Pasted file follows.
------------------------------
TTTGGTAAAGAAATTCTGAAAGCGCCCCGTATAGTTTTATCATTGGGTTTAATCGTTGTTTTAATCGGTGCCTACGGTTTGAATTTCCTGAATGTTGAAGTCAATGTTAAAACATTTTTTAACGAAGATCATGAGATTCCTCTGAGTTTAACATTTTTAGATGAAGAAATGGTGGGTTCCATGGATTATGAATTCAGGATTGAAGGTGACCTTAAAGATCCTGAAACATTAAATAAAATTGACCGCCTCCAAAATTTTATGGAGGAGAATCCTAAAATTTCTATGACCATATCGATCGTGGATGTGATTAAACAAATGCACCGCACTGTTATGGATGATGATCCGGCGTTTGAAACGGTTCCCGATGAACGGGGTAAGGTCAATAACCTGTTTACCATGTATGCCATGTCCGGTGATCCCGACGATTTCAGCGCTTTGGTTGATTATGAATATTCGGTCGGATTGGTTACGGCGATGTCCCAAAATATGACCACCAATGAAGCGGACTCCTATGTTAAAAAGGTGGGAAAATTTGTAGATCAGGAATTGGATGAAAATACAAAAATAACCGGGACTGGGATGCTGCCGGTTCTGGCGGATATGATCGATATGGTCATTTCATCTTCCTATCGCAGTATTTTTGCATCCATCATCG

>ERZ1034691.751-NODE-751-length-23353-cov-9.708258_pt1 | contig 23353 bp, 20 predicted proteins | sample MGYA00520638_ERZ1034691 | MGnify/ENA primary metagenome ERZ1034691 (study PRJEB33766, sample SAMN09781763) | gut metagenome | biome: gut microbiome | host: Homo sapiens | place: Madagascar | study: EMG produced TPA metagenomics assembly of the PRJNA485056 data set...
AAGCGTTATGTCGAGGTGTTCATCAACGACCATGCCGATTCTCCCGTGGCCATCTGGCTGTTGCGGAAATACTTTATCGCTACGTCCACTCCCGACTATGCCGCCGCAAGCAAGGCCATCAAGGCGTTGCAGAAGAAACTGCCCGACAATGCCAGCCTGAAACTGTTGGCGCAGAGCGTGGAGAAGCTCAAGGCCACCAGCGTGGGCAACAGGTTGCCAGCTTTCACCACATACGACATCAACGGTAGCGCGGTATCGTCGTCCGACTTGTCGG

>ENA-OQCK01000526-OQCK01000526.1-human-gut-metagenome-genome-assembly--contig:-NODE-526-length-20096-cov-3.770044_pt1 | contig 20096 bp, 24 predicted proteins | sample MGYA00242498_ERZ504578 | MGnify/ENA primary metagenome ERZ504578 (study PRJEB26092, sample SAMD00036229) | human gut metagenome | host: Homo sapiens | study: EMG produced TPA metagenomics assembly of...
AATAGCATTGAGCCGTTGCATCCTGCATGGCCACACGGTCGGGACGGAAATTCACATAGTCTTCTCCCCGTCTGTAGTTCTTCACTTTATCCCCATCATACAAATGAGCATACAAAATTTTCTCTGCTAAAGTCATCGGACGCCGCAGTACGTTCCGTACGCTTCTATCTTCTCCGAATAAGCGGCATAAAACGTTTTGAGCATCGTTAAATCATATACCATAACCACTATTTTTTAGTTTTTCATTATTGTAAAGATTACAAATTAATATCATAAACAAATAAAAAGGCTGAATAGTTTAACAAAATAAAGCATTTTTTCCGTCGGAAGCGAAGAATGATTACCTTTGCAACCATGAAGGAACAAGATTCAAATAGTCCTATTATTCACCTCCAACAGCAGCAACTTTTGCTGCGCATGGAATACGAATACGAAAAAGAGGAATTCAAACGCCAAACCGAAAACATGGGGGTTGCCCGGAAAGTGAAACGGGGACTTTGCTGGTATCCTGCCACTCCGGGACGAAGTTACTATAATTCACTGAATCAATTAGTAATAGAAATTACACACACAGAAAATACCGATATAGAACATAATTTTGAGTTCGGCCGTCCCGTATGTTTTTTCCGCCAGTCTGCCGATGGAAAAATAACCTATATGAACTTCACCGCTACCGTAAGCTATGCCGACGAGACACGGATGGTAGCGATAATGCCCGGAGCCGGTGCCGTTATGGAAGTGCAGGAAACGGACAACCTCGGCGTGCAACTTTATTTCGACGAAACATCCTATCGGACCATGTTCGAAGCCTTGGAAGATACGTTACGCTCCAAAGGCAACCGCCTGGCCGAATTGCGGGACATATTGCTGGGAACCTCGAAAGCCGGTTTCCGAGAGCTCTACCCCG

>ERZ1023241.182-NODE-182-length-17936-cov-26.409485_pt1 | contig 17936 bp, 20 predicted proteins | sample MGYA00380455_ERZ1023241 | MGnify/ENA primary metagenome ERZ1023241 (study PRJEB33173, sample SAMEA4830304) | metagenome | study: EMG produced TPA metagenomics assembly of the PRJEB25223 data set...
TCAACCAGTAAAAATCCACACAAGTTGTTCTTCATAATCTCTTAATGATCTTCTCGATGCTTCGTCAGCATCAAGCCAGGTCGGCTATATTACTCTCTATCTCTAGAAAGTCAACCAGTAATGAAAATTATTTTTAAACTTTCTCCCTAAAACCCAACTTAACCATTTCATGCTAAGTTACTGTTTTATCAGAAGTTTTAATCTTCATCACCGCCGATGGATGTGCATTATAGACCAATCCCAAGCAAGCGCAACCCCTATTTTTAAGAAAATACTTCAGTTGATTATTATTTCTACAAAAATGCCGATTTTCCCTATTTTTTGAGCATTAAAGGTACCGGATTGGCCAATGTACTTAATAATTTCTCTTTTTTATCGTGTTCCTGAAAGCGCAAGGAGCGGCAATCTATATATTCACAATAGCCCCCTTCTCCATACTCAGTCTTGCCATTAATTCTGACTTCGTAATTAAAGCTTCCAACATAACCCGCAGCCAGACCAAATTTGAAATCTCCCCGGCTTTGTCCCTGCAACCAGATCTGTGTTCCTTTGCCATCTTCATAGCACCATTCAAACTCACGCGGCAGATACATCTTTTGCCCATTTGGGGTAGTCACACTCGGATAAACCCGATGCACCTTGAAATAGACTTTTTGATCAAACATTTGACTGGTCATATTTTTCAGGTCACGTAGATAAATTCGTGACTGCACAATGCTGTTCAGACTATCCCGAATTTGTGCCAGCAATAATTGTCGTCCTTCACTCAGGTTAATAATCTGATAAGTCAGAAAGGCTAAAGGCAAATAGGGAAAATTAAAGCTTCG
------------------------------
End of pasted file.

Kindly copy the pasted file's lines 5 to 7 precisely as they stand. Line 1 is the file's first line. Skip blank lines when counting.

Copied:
AATAGCATTGAGCCGTTGCATCCTGCATGGCCACACGGTCGGGACGGAAATTCACATAGTCTTCTCCCCGTCTGTAGTTCTTCACTTTATCCCCATCATACAAATGAGCATACAAAATTTTCTCTGCTAAAGTCATCGGACGCCGCAGTACGTTCCGTACGCTTCTATCTTCTCCGAATAAGCGGCATAAAACGTTTTGAGCATCGTTAAATCATATACCATAACCACTATTTTTTAGTTTTTCATTATTGTAAAGATTACAAATTAATATCATAAACAAATAAAAAGGCTGAATAGTTTAACAAAATAAAGCATTTTTTCCGTCGGAAGCGAAGAATGATTACCTTTGCAACCATGAAGGAACAAGATTCAAATAGTCCTATTATTCACCTCCAACAGCAGCAACTTTTGCTGCGCATGGAATACGAATACGAAAAAGAGGAATTCAAACGCCAAACCGAAAACATGGGGGTTGCCCGGAAAGTGAAACGGGGACTTTGCTGGTATCCTGCCACTCCGGGACGAAGTTACTATAATTCACTGAATCAATTAGTAATAGAAATTACACACACAGAAAATACCGATATAGAACATAATTTTGAGTTCGGCCGTCCCGTATGTTTTTTCCGCCAGTCTGCCGATGGAAAAATAACCTATATGAACTTCACCGCTACCGTAAGCTATGCCGACGAGACACGGATGGTAGCGATAATGCCCGGAGCCGGTGCCGTTATGGAAGTGCAGGAAACGGACAACCTCGGCGTGCAACTTTATTTCGACGAAACATCCTATCGGACCATGTTCGAAGCCTTGGAAGATACGTTACGCTCCAAAGGCAACCGCCTGGCCGAATTGCGGGACATATTGCTGGGAACCTCGAAAGCCGGTTTCCGAGAGCTCTACCCCG

>ERZ1023241.182-NODE-182-length-17936-cov-26.409485_pt1 | contig 17936 bp, 20 predicted proteins | sample MGYA00380455_ERZ1023241 | MGnify/ENA primary metagenome ERZ1023241 (study PRJEB33173, sample SAMEA4830304) | metagenome | study: EMG produced TPA metagenomics assembly of the PRJEB25223 data set...
TCAACCAGTAAAAATCCACACAAGTTGTTCTTCATAATCTCTTAATGATCTTCTCGATGCTTCGTCAGCATCAAGCCAGGTCGGCTATATTACTCTCTATCTCTAGAAAGTCAACCAGTAATGAAAATTATTTTTAAACTTTCTCCCTAAAACCCAACTTAACCATTTCATGCTAAGTTACTGTTTTATCAGAAGTTTTAATCTTCATCACCGCCGATGGATGTGCATTATAGACCAATCCCAAGCAAGCGCAACCCCTATTTTTAAGAAAATACTTCAGTTGATTATTATTTCTACAAAAATGCCGATTTTCCCTATTTTTTGAGCATTAAAGGTACCGGATTGGCCAATGTACTTAATAATTTCTCTTTTTTATCGTGTTCCTGAAAGCGCAAGGAGCGGCAATCTATATATTCACAATAGCCCCCTTCTCCATACTCAGTCTTGCCATTAATTCTGACTTCGTAATTAAAGCTTCCAACATAACCCGCAGCCAGACCAAATTTGAAATCTCCCCGGCTTTGTCCCTGCAACCAGATCTGTGTTCCTTTGCCATCTTCATAGCACCATTCAAACTCACGCGGCAGATACATCTTTTGCCCATTTGGGGTAGTCACACTCGGATAAACCCGATGCACCTTGAAATAGACTTTTTGATCAAACATTTGACTGGTCATATTTTTCAGGTCACGTAGATAAATTCGTGACTGCACAATGCTGTTCAGACTATCCCGAATTTGTGCCAGCAATAATTGTCGTCCTTCACTCAGGTTAATAATCTGATAAGTCAGAAAGGCTAAAGGCAAATAGGGAAAATTAAAGCTTCG